As I grabbed a crazily large cart, flashed my ID to gain entry and steered into the maze, I felt like I was betraying my Pilgrim self, who purchased only what she needed and who’d like to live with as little as possible. In the United States, “need” is a highly subjective if not elastic term for people with the basics covered. But, there on the left side, just past the ID checker, stood stacks of glass food storage containers with colorful locking lids. I “needed” them because glass, unlike plastic, doesn’t leach. Since I prepare most of my food in batches, I “needed” them to keep leftovers. Costco’s price was about half of what I’d seen online. It turned out that I also “needed” 10 pounds of organic sweet potatoes, probably 40% less expensive than in local grocery stores. Since I enjoy them and they keep for a long time, I figured they wouldn’t go to waste. I heaved a sack into my cart. Ditto for a bag of organic quinoa, whose price per pound was nearly half of what I’d seen elsewhere.
As I navigated through the paper goods canyon in search of a 30-pack of toilet paper (free with a coupon!), my ears split at what sounded like the crack of an avalanche. It was an employee stacking empty wood pallets by hurling one atop the other. Next a forklift motored by, beep-beeping like a banshie. I wished it had dawned on me to bring earplugs, just as I had on the Camino. After hoisting a half year’s worth of toilet tissue into my cart, I asked an employee where I could find whitefish salad.
“Normally it’s in the deli section, but we’re out of stock,” she said without consulting a gadget or missing a beat. I imagined her brain as a catalogue, constantly being updated with inventory. Luckily for me, her brain had inaccurate data, and I bought a container of that, too, enough to last for weeks. Since I was attending a gathering that evening, I redeemed another coupon for a free apple pie that tipped the scales at nearly five pounds.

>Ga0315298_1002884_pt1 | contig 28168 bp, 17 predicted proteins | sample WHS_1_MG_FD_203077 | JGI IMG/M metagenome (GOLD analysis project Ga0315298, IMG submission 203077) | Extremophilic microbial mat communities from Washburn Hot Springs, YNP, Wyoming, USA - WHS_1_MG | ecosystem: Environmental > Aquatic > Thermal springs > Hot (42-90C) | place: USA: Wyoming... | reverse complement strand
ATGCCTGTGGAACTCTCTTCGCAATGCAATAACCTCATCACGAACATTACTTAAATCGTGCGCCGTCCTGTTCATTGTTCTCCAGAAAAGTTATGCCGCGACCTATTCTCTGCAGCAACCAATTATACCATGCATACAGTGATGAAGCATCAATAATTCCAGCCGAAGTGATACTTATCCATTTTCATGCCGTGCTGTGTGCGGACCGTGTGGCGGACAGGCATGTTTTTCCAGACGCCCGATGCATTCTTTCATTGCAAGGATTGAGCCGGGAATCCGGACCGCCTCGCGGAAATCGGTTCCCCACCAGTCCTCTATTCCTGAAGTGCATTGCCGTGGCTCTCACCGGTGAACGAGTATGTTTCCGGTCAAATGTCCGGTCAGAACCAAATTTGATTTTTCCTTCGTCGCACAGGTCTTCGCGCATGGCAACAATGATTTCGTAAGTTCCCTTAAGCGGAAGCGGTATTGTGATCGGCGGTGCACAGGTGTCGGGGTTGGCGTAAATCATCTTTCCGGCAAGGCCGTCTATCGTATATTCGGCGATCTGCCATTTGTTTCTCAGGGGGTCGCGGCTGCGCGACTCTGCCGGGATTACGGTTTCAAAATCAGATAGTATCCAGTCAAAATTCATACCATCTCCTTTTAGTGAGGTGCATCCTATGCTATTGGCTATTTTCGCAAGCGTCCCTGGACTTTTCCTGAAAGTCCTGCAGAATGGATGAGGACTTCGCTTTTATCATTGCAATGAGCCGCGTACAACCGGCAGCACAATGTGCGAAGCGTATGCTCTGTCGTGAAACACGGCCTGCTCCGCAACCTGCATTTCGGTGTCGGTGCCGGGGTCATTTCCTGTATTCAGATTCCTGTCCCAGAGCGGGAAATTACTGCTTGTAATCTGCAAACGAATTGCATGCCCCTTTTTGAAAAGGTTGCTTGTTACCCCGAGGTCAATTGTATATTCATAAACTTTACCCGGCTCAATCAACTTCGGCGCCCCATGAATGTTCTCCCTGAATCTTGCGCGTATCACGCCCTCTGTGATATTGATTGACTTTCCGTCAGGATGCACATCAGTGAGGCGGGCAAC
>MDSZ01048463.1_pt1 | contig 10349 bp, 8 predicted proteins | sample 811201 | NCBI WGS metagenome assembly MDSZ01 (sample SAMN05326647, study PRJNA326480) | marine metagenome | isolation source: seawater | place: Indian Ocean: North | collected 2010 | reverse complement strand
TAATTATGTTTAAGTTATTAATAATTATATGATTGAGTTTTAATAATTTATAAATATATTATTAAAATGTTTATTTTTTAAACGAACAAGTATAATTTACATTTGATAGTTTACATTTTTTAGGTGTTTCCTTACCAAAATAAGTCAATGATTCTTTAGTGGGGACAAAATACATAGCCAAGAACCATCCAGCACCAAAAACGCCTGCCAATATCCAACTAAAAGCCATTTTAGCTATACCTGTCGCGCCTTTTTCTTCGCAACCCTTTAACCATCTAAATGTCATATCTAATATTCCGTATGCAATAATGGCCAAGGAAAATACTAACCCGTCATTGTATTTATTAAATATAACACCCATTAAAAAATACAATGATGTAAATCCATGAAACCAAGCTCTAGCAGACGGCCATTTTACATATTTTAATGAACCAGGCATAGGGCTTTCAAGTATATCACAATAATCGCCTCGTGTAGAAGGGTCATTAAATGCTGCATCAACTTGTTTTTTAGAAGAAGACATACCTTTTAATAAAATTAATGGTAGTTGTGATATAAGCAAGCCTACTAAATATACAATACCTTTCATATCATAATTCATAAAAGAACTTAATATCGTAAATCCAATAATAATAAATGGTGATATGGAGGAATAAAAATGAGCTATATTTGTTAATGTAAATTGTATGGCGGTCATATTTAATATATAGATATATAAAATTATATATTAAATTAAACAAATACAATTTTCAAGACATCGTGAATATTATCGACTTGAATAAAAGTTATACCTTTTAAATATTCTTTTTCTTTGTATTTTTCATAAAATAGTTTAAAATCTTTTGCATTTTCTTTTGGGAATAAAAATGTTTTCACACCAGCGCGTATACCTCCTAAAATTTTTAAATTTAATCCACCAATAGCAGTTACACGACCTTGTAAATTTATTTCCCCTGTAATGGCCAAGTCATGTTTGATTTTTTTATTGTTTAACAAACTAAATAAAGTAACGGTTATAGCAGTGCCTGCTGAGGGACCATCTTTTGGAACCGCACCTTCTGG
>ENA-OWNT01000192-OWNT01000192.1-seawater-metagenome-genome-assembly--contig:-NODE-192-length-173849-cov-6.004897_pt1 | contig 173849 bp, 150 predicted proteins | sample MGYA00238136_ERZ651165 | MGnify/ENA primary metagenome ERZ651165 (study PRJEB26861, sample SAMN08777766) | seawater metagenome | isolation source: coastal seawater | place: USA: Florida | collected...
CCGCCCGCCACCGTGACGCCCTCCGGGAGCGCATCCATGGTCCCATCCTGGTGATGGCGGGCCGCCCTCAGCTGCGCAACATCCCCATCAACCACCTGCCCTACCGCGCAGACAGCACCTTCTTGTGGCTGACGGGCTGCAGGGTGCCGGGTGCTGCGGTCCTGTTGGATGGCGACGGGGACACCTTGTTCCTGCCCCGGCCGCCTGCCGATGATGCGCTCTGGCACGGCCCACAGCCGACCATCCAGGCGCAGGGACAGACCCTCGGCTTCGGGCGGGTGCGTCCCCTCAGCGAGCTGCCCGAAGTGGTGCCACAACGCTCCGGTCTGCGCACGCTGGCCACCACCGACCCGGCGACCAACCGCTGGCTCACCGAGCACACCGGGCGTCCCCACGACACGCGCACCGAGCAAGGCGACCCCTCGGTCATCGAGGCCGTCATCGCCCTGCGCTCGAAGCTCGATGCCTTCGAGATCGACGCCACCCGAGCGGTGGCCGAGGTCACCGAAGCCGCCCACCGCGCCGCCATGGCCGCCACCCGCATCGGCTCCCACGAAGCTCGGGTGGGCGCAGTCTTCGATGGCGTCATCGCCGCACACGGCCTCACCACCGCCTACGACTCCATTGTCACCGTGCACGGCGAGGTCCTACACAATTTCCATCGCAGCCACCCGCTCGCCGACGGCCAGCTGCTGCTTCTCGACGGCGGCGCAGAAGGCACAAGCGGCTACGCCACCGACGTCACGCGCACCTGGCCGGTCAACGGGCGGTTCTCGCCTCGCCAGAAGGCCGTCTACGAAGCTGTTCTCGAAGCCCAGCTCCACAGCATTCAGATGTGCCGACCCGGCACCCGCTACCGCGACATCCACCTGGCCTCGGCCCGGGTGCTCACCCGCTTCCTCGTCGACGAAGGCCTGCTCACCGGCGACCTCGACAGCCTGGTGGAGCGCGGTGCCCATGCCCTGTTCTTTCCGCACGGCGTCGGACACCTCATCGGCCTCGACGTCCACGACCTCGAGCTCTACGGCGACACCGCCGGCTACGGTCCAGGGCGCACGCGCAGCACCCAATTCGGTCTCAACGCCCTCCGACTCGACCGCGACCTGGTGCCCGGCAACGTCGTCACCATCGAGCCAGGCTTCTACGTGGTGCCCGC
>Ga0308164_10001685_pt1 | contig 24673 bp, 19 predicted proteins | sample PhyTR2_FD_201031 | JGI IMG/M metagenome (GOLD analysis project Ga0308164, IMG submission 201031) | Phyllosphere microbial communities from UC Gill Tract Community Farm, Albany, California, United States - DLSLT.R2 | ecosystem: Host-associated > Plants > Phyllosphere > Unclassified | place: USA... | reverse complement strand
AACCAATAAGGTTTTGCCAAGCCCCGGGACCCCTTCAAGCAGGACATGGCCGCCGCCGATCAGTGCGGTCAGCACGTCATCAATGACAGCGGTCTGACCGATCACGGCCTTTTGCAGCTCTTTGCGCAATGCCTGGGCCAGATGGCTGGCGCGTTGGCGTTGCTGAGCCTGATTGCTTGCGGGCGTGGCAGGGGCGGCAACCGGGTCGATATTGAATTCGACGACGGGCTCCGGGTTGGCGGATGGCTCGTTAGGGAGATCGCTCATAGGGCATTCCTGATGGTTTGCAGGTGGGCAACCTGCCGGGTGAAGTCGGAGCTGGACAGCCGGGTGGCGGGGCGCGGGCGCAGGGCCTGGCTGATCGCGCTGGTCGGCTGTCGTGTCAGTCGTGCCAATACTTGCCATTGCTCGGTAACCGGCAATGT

The more I wandered through Costcoland, the more things I found that I “needed”, such as a 6-pack of electric toothbrush heads. I actually was overdue replacing mine, but I would have been content buying one, or maybe three. But the price per brush was far lower than anywhere else; that Costco processed the manufacturer rebate was a bonus, saving the hassle of mailing it in. Into my cart they went. To my surprise, Costco carries cleverly designed dish drainers, for the same price as ho-hum ones sold elsewhere, and it was something I really did need (just one). At that point, I decided to exit, rather than court temptation.
Considering I erred in making my pilgrimage to Costco on a weekend, it wasn’t unequivocally awful. Still, the sensory overload likely contributed to my subsequent disorientation. Exiting the store into the bright sun, I couldn’t remember where I had left my car. Dazed and confused, I pushed my cart around the lot for many long minutes until I spotted it. Still, despite the savings, I don’t see myself making a habit of going there, even though the drive to the store passes bucolic scenery reminiscent of Spain. Should I return, I will strategize and visit at a less crowded time (a friend suggested going during football games), park as close to the entrance as possible and pop in a pair of earplugs. Now that I know where the deli section is, I can make a beeline for the whitefish salad and depart quickly. In theory, at least.